On Record: Minotaur Shock: Qi (Bytes)

reviewed by Ben Hogwood

What’s the story?

David Edwards returns under his Minotaur Shock pseudonym with Qi, a six-part suite recorded on an Electron Digitone synthesizer. The idea of recording an extended set of pieces on a single piece of equipment seems to be catching on during lockdown, providing inspiration for a number of bedroom-based musicians, yours truly included!

What’s the music like?

Enjoyably instinctive. Edwards was very reluctant to go back to the tracks once recorded, delivering each in one or at most two takes. It means that the music-making is very much ‘in the moment’, and ensures the cells of melody that Minotaur Shock works with are kept fresh in their development.

As Qi unfolds it becomes clear that Edwards actually has an embarrassment of ideas, many of them flavoured with late 1980s and early 1990s techno and all of them linking together beautifully. The mood is friendly but on occasion heavier grooves punch in, so that tracks like Qat and QCD impress with their inventive breakbeats. The latter floats in on the wind like a set of chimes before some nice crossrhythms set up an unexpected but rather stately chorale.

Qui, the first track, shows how substantial these structures can become, leading to a swirling snowstorm of a loop where the keyboard carries all before it. Qis, the glittering closing section, and Qua are largely without percussion, but still have a natural rhythmic momentum.

Does it all work?

Yes. Edwards keeps things moving, nothing outstays its welcome, and the rich well of melodic inspiration continually pushes out new ideas.

Is it recommended?

Heartily. Minotaur Shock is very much on form here, with a warm-hearted half hour of electronic invention to enjoy.

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Switched On – GLOK: Dissident Remixed (Bytes)

Reviewed by Ben Hogwood

What’s the story?

This time last year Ride fans – and electronic music devotees – were both surprised and delighted at the appearance of GLOK, the self-titled instrumental album from the band’s guitarist Andy Bell. Bell had kept his electronic alias relatively under wraps until then, but he revealed himself as an accomplished producer harnessing the influence of Krautrock into some strong, beat-laden grooves.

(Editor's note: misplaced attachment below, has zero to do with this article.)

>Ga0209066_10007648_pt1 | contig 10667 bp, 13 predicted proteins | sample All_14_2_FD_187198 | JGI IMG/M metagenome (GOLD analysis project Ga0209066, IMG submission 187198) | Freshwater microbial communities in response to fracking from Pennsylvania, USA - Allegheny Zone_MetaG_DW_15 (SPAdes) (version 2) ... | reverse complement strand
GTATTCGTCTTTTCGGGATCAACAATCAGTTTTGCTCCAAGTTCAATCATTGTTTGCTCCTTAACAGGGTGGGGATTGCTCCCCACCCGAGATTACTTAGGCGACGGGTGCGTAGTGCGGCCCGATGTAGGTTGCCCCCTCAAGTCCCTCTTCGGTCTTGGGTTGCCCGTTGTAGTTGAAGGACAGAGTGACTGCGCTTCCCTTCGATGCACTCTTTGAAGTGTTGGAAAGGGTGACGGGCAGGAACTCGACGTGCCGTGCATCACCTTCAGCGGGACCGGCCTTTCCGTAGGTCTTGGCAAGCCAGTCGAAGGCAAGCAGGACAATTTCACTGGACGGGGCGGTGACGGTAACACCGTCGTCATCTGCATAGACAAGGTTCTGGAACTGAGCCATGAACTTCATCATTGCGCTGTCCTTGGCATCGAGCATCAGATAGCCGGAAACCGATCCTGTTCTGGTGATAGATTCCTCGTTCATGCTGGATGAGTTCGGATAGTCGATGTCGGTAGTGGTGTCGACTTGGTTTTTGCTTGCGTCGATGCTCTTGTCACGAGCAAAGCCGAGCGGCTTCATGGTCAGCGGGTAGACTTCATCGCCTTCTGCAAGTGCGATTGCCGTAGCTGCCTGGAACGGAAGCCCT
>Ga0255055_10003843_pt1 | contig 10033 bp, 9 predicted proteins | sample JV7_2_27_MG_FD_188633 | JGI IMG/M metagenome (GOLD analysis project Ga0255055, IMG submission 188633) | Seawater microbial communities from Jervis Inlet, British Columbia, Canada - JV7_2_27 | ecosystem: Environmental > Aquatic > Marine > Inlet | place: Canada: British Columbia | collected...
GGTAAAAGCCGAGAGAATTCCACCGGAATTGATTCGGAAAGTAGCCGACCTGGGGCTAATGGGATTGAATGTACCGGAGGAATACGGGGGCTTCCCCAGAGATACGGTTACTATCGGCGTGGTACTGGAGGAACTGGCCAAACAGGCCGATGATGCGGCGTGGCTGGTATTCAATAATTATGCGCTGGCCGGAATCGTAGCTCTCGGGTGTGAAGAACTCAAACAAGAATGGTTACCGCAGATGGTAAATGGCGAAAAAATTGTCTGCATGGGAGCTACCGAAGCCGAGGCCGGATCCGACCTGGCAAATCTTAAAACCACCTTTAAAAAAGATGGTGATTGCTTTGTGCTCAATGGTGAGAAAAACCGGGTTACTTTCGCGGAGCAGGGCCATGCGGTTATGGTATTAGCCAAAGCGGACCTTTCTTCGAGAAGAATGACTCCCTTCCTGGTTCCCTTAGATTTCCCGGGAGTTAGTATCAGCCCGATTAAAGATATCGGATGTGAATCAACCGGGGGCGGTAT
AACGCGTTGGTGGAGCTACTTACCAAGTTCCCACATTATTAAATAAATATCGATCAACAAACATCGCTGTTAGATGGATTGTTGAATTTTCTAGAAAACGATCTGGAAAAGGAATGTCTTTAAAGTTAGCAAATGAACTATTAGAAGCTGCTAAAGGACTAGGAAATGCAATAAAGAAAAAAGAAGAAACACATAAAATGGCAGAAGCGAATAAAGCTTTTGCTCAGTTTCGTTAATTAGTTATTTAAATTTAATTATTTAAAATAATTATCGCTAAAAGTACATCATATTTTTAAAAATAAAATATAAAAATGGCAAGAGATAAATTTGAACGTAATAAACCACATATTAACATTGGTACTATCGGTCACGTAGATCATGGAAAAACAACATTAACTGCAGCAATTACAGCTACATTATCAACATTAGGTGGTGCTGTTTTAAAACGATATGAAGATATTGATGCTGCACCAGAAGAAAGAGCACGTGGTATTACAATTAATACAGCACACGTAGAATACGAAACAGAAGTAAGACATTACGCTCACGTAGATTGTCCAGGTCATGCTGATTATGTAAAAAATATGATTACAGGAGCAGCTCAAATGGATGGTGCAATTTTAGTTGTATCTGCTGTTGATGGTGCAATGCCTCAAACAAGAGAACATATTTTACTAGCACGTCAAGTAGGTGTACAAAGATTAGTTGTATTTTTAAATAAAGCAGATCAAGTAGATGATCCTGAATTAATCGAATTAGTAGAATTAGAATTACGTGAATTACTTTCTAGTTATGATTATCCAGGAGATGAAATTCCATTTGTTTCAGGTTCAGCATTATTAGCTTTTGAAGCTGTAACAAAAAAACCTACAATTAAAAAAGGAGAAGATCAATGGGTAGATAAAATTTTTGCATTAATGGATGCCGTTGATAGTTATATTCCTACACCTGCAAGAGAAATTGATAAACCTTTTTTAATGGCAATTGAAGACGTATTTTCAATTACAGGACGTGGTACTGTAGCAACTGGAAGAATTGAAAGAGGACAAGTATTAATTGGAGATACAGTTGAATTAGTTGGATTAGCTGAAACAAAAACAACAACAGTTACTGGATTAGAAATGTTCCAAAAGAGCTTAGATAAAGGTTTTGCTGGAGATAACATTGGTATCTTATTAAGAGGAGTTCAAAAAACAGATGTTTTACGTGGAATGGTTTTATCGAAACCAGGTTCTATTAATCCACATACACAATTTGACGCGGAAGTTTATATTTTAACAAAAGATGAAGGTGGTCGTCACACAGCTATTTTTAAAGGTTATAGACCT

With a talent for expanding his music to fill bigger structures, Bell also recognised the flexibility of his recordings for the remix treatment – which is what we have here. His enviable contact book has resulted in remixes from a number of sources including James Chapman (Maps), Richard Sen and the late Andrew Weatherall with one of his last studio contributions.

What’s the music like?

Remix albums can be substandard affairs and stopgaps when an artist’s inspiration is running dry, but there is no danger of any of that happening here.

Franz Kirmann impresses greatly with his two versions of Kolokol. The first has added squiggles and a dogged beat that presses all the right buttons, while the second has murkier textures and a stripped back, dubby beat. Timothy Clerkin delivers a remix of Projected Sounds with head nodding goodness, while Andrew Weatherall‘s mix of Cloud Cover is underpinned by characteristically dark bass line and fluttering atmospherics.

On the downtempo side of things there is a nice, woozy take on Weaver from C.A.R., and a lovely hazy dub version of Exit Through The Skylight from Jay Glass, with rich instrumental colours. Bell himself turns in a brilliant extended version of Pulsing. Stretched out to 15 minutes, the track turns subtly from a laid back, dub-inflected tread to a dreamy breakdown in the middle, before extra bleeps and bass are introduced.

One of the most striking inventions comes from Minotaur Shock, bringing analogue beats and warm synth colours to Weaver, twisting and turning the source material. It is immediately complemented by another excellent remix of Pulsing, this time from MapsJames Chapman reaching for the stars with a typically wide panorama.

Does it all work?

Yes. It works as a remix album should, building on the original and bringing out different elements of Bell’s music. The variety of talent on show is laid out in an appealing structure, using his acumen to craft another album that has an ideal ebb and flow.

Is it recommended?

Very much so. GLOK Remixed emerges as a companion to put alongside the original, showing off the flexibility of its source material and making some really excellent, alternative grooves from it. With Bell’s debut solo album as a vocalist coming up soon, there is much to enjoy from him this year!

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